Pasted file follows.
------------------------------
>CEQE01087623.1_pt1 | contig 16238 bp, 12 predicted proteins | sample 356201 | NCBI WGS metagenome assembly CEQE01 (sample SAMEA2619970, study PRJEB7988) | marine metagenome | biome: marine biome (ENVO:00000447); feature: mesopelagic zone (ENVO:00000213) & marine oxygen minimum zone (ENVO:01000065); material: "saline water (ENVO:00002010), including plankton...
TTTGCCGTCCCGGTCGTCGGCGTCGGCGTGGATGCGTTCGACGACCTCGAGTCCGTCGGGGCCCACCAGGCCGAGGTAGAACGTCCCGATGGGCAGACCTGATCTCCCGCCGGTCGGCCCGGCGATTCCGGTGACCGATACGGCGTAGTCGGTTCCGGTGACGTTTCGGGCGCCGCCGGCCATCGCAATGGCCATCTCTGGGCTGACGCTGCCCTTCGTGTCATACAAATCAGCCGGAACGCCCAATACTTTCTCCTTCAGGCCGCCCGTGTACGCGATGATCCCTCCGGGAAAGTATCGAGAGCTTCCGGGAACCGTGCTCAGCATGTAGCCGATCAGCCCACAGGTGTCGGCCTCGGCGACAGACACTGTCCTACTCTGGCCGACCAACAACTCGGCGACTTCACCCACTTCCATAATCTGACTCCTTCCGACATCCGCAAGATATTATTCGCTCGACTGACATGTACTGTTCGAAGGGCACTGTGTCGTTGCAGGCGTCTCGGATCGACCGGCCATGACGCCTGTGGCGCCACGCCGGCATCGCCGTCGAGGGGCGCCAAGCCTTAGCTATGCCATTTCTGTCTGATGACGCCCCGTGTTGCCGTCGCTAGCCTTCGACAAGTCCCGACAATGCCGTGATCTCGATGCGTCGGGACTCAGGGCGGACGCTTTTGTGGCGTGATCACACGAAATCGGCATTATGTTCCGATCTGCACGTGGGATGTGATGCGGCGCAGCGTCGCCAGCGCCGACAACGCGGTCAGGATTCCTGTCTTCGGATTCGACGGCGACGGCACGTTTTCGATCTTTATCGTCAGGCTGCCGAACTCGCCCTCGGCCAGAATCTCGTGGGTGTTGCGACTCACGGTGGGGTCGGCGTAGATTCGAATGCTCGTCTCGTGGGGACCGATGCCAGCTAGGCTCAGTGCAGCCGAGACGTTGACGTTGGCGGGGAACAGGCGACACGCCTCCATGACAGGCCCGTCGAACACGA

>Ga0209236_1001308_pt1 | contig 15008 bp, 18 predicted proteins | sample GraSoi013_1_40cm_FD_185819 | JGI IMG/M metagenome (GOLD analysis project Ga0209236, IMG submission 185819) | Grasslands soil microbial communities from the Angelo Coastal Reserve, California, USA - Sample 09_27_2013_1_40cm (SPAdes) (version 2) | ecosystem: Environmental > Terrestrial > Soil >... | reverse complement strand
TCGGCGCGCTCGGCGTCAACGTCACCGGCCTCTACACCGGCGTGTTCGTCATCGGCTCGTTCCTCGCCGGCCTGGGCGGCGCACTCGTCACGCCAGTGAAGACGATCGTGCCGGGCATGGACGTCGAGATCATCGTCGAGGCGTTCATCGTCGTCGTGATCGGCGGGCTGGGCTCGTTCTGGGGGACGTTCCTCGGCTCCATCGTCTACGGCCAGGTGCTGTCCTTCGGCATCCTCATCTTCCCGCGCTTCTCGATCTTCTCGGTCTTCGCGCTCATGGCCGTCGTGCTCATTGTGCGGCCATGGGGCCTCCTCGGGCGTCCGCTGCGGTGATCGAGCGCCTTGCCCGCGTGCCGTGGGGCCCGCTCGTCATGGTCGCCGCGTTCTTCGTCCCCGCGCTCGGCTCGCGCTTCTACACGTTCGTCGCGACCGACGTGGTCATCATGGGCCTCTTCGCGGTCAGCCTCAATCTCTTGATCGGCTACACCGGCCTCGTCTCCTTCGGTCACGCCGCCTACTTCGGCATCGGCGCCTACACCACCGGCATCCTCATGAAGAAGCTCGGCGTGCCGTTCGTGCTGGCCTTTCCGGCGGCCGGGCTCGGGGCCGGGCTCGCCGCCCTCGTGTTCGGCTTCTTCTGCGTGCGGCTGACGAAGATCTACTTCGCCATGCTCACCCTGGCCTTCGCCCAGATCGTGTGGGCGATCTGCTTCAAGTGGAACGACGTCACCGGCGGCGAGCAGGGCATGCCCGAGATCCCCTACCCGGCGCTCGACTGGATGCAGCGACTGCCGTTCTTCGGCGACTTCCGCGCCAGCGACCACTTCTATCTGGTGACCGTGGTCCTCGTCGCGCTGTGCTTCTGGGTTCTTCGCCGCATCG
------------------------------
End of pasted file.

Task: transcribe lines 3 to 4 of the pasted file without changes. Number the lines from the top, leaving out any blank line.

>Ga0209236_1001308_pt1 | contig 15008 bp, 18 predicted proteins | sample GraSoi013_1_40cm_FD_185819 | JGI IMG/M metagenome (GOLD analysis project Ga0209236, IMG submission 185819) | Grasslands soil microbial communities from the Angelo Coastal Reserve, California, USA - Sample 09_27_2013_1_40cm (SPAdes) (version 2) | ecosystem: Environmental > Terrestrial > Soil >... | reverse complement strand
TCGGCGCGCTCGGCGTCAACGTCACCGGCCTCTACACCGGCGTGTTCGTCATCGGCTCGTTCCTCGCCGGCCTGGGCGGCGCACTCGTCACGCCAGTGAAGACGATCGTGCCGGGCATGGACGTCGAGATCATCGTCGAGGCGTTCATCGTCGTCGTGATCGGCGGGCTGGGCTCGTTCTGGGGGACGTTCCTCGGCTCCATCGTCTACGGCCAGGTGCTGTCCTTCGGCATCCTCATCTTCCCGCGCTTCTCGATCTTCTCGGTCTTCGCGCTCATGGCCGTCGTGCTCATTGTGCGGCCATGGGGCCTCCTCGGGCGTCCGCTGCGGTGATCGAGCGCCTTGCCCGCGTGCCGTGGGGCCCGCTCGTCATGGTCGCCGCGTTCTTCGTCCCCGCGCTCGGCTCGCGCTTCTACACGTTCGTCGCGACCGACGTGGTCATCATGGGCCTCTTCGCGGTCAGCCTCAATCTCTTGATCGGCTACACCGGCCTCGTCTCCTTCGGTCACGCCGCCTACTTCGGCATCGGCGCCTACACCACCGGCATCCTCATGAAGAAGCTCGGCGTGCCGTTCGTGCTGGCCTTTCCGGCGGCCGGGCTCGGGGCCGGGCTCGCCGCCCTCGTGTTCGGCTTCTTCTGCGTGCGGCTGACGAAGATCTACTTCGCCATGCTCACCCTGGCCTTCGCCCAGATCGTGTGGGCGATCTGCTTCAAGTGGAACGACGTCACCGGCGGCGAGCAGGGCATGCCCGAGATCCCCTACCCGGCGCTCGACTGGATGCAGCGACTGCCGTTCTTCGGCGACTTCCGCGCCAGCGACCACTTCTATCTGGTGACCGTGGTCCTCGTCGCGCTGTGCTTCTGGGTTCTTCGCCGCATCG